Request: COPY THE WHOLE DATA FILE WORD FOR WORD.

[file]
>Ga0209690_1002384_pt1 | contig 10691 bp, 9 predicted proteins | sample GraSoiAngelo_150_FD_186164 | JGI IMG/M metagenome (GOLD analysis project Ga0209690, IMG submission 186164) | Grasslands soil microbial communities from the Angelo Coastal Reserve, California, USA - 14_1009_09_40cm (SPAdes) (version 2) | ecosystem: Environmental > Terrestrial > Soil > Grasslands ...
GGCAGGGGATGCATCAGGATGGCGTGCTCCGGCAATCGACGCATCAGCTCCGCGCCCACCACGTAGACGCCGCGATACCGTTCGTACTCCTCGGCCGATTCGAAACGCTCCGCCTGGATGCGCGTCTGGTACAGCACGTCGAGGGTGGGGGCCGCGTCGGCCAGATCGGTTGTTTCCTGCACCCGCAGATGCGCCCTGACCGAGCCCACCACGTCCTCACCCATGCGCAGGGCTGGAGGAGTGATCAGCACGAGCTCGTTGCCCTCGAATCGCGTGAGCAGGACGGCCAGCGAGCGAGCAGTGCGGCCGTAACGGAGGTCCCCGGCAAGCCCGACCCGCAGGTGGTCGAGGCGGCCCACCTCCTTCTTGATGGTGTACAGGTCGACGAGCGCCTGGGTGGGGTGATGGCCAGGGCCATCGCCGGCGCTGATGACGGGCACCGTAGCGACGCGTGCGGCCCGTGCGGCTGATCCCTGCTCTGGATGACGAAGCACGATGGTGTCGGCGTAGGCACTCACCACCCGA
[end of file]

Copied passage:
>Ga0209690_1002384_pt1 | contig 10691 bp, 9 predicted proteins | sample GraSoiAngelo_150_FD_186164 | JGI IMG/M metagenome (GOLD analysis project Ga0209690, IMG submission 186164) | Grasslands soil microbial communities from the Angelo Coastal Reserve, California, USA - 14_1009_09_40cm (SPAdes) (version 2) | ecosystem: Environmental > Terrestrial > Soil > Grasslands ...
GGCAGGGGATGCATCAGGATGGCGTGCTCCGGCAATCGACGCATCAGCTCCGCGCCCACCACGTAGACGCCGCGATACCGTTCGTACTCCTCGGCCGATTCGAAACGCTCCGCCTGGATGCGCGTCTGGTACAGCACGTCGAGGGTGGGGGCCGCGTCGGCCAGATCGGTTGTTTCCTGCACCCGCAGATGCGCCCTGACCGAGCCCACCACGTCCTCACCCATGCGCAGGGCTGGAGGAGTGATCAGCACGAGCTCGTTGCCCTCGAATCGCGTGAGCAGGACGGCCAGCGAGCGAGCAGTGCGGCCGTAACGGAGGTCCCCGGCAAGCCCGACCCGCAGGTGGTCGAGGCGGCCCACCTCCTTCTTGATGGTGTACAGGTCGACGAGCGCCTGGGTGGGGTGATGGCCAGGGCCATCGCCGGCGCTGATGACGGGCACCGTAGCGACGCGTGCGGCCCGTGCGGCTGATCCCTGCTCTGGATGACGAAGCACGATGGTGTCGGCGTAGGCACTCACCACCCGA